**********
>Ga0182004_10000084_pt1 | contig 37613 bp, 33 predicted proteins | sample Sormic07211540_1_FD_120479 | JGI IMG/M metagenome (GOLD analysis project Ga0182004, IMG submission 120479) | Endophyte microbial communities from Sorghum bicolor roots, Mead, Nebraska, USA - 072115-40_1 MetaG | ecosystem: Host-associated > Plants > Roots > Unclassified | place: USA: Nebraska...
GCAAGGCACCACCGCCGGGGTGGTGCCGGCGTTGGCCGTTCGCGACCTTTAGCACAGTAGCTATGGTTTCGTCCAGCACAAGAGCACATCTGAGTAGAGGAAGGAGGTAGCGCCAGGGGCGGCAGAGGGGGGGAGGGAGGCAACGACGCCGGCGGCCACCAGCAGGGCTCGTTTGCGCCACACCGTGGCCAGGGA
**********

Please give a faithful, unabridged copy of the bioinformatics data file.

>Ga0182004_10000084_pt1 | contig 37613 bp, 33 predicted proteins | sample Sormic07211540_1_FD_120479 | JGI IMG/M metagenome (GOLD analysis project Ga0182004, IMG submission 120479) | Endophyte microbial communities from Sorghum bicolor roots, Mead, Nebraska, USA - 072115-40_1 MetaG | ecosystem: Host-associated > Plants > Roots > Unclassified | place: USA: Nebraska...
GCAAGGCACCACCGCCGGGGTGGTGCCGGCGTTGGCCGTTCGCGACCTTTAGCACAGTAGCTATGGTTTCGTCCAGCACAAGAGCACATCTGAGTAGAGGAAGGAGGTAGCGCCAGGGGCGGCAGAGGGGGGGAGGGAGGCAACGACGCCGGCGGCCACCAGCAGGGCTCGTTTGCGCCACACCGTGGCCAGGGA